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Agencies accelerate efforts to ‘clean up’ insecure internet routing | #hacking | #cybersecurity | #infosec | #comptia | #pentest | #ransomware


The Office of the National Cyber Director is working with agencies to accelerate efforts to “clean up” insecure internet routing techniques that can lead to cybersecurity risks.

White House National Cyber Director Harry Coker expects that more than half of all advertised federal IP space will adopt more secure routing agreements by the end of this year. The goal is to get to Resource Public Key Infrastructure (RPKI), which provides security for internet routing to help prevent traffic from being hijacked by hackers.

During an address before the National Security Telecommunications Advisory Committee today, Coker said several Commerce Department agencies earlier this month signed contracts to register their IP space and create so-called “route origin agreements.” Such agreements are used by RPKI to verify the owners of IP addresses.

The contracts were pioneered by Commerce’s National Oceanic and Atmospheric Administration, Coker added.

“These contracts . . . are models for other agencies across the government to follow,” Coker said.

The work falls under a goal of the Biden administration’s National Cyber Strategy to secure the “technical foundations of the Internet,” including vulnerabilities in Border Gateway Protocol. BGP is the routing protocol of Internet, but hackers have leveraged flaws in the decades-old protocol to hijack traffic and create other cybersecurity issues.

“Such a ‘clean-up’ effort to reduce systemic risk requires identification of the most pressing of these security challenges, further development of effective security measures, and close collaboration between public and private sectors to reduce our risk exposure without disrupting the platforms and services built atop this infrastructure,” the strategy states.

Coker said the issue came to the forefront during the development of the national strategy, when unnamed ONCD partners raised challenges with RPKI adoption.

“They told us about the very real fear that failure to address the risks could put us in danger of disruption and espionage,” Coker said. “That’s why one of our strategic objectives specifically calls out BGP as a key protocol to secure.”

Accelerating the federal adoption of RPKI is part of the government’s effort to “getting our own house in order,” Coker added.

ONCD is also working with other federal agencies and the private sector on a roadmap to drive broader adoption of secure internet routing.

“We recognize that implementing RPKI is a first step in improving internet routing security,” Coker said. “Collectively, we have much more to do to secure the technical foundations of the Internet going forward, and we look forward to the government and private sector working together to address these critical challenges.”

SRMA funding

During a separate address this week, Coker also highlighted efforts to bolster the cybersecurity oversight of critical infrastructure through sector risk management agencies, or SRMAs. He said the Biden administration is requesting increased funding in fiscal 2025 for multiple SRMAs, including an additional $12 million for the Department of Health and Human Services’ Administration for Strategic Preparedness and Response. ASPR is responsible for overseeing cybersecurity across the health and public health sectors.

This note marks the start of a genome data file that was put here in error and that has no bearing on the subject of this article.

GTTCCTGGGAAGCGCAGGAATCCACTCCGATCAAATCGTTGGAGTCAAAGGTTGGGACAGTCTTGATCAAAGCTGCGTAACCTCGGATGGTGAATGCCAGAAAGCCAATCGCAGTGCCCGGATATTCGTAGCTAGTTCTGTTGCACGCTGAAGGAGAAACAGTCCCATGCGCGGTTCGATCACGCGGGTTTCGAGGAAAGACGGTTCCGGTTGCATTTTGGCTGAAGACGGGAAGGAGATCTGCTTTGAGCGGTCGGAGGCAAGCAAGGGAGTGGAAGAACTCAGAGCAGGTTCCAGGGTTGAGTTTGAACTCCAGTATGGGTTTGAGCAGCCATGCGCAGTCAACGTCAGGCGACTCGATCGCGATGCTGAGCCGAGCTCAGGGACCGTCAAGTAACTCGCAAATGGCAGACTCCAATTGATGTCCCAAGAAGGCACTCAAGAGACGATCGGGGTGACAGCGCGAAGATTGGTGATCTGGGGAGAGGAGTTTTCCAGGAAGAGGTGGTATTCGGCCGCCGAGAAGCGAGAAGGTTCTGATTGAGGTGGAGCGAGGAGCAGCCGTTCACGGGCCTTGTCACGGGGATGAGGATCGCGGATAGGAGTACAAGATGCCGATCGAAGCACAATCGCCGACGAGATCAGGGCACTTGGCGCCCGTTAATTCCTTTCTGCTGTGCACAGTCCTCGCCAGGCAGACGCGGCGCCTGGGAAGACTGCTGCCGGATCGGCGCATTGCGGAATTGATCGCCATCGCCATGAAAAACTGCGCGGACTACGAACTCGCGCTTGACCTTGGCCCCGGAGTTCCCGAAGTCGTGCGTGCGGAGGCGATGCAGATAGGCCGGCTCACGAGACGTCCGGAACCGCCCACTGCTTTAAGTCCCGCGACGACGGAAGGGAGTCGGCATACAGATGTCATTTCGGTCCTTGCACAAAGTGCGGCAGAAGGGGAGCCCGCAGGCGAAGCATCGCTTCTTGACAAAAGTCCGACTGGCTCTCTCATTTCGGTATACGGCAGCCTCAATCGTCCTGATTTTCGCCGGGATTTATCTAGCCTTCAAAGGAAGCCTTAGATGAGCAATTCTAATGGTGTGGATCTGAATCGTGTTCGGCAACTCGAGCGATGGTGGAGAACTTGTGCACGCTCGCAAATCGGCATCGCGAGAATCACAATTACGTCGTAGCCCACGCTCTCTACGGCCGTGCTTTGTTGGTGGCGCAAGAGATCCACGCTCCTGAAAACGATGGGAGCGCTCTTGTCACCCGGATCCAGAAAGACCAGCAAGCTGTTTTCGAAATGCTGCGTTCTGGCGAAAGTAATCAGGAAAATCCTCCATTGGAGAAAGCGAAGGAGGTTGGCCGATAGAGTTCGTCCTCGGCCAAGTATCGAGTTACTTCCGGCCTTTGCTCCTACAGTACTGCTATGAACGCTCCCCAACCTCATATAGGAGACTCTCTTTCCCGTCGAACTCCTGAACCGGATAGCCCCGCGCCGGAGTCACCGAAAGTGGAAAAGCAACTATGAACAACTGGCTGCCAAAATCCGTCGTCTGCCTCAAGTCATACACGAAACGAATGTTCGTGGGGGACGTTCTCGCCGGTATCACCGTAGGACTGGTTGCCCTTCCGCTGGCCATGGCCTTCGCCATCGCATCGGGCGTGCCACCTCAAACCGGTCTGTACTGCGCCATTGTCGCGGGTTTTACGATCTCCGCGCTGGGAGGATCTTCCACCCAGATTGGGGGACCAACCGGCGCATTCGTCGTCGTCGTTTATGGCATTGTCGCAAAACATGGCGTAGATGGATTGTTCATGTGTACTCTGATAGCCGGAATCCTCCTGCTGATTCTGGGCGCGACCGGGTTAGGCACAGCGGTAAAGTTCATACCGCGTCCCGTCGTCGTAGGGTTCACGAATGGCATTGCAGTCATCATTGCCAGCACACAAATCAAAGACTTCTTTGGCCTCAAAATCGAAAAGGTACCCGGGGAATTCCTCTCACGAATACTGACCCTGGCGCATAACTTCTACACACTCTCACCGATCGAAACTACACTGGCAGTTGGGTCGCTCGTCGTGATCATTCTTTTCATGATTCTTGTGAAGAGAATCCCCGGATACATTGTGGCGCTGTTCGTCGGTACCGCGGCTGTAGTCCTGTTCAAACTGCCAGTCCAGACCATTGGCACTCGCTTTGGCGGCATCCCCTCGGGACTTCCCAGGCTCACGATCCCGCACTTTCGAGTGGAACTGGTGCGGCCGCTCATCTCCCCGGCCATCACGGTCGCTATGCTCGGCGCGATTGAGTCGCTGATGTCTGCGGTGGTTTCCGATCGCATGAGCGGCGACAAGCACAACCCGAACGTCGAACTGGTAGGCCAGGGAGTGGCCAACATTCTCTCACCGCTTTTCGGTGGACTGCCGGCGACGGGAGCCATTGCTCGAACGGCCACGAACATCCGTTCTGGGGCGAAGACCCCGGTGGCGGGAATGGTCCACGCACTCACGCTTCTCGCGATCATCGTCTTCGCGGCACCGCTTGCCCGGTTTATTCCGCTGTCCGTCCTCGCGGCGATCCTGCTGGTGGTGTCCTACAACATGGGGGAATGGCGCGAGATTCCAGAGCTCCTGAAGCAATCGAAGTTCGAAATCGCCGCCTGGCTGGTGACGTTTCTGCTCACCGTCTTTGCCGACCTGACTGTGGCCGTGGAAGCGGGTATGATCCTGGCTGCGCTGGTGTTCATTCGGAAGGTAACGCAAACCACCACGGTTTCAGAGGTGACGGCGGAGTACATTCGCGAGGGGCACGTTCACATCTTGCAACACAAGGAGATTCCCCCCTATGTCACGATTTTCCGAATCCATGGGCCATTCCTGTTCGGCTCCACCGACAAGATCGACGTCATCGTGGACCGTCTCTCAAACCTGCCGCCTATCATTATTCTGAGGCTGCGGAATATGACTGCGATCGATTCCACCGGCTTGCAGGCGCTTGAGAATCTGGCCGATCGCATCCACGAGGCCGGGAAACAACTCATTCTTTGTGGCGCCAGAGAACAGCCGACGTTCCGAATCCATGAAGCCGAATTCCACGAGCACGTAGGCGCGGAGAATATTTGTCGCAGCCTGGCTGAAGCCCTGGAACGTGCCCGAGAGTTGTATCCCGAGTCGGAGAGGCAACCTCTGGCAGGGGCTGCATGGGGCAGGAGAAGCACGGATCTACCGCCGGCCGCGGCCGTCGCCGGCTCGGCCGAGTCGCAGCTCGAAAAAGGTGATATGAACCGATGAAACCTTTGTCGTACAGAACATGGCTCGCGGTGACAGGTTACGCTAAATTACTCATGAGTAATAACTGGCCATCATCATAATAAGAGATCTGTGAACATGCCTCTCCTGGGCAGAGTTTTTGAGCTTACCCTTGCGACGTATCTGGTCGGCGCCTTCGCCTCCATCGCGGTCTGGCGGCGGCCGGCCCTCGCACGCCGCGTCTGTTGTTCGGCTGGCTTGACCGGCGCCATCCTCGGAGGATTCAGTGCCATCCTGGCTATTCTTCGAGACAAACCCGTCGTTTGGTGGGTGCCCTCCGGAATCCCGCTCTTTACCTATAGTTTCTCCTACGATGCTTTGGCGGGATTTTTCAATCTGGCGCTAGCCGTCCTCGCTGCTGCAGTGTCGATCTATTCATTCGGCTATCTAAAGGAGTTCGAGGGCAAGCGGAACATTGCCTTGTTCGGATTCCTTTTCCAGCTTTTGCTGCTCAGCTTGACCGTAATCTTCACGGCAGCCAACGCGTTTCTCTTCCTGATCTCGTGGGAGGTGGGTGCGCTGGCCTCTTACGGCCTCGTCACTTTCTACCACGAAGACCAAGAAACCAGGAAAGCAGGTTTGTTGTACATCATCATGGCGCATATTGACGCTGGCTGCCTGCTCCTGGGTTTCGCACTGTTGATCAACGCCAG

The Environment Protection Agency is also requesting $25 million to bolster its oversight of cybersecurity in the water sector. The agency also requested an additional $25 million to establish a dedicated cyber grant for water utilities. EPA warned earlier this week that more than 70% of the water utilities surveyed in recent years are falling short of basic cyber hygiene practices.

Coker’s discussion of SRMA capacity comes after President Joe Biden signed out a new national security memorandum bolstering the Cybersecurity and Infrastructure Security Agency’s role in overseeing critical infrastructure cybersecurity. But the memo also directed SRMAs to take a closer look at their capacity and requirements.

“These appropriations will be vital to continue implementation of the strategy and national security memorandum-22,” Coker said Wednesday at the Auburn University event. “And we’re looking to our partners in Congress, having kicked off conversations on SRMA responsibilities, to fund them.”

CISA is also taking a more detailed look at critical infrastructure organizations and relationships to define what are known as “systemically important entities.” Valerie Cofield, chief strategy officer at CISA, said the agency is developing a methodology for defining what constitutes an “SIE.”

“As we’ve seen in so many attacks, rarely is an incident just siloed into one sector –it usually has cascading impacts into different sectors,” Cofield said.

Under the new national security memo, CISA is working on a cross-sector risk assessment. Cofield said SIEs will likely fall under that evaluation.

And the cyber agency is also considering what kind of assistance SIEs will need once they are designated. Cofield said CISA offers free cybersecurity services, such as CyberSentry, that could help the most important entities manage cyber threats.

“[SIEs] should be first in line to receive tools like that, to be able to have that advanced detection, that we can really help monitor those enterprises,” Cofield said. “But that’s still something that we haven’t made final decisions on. Everything’s still pre-decisional. But we are thinking about all those things.”

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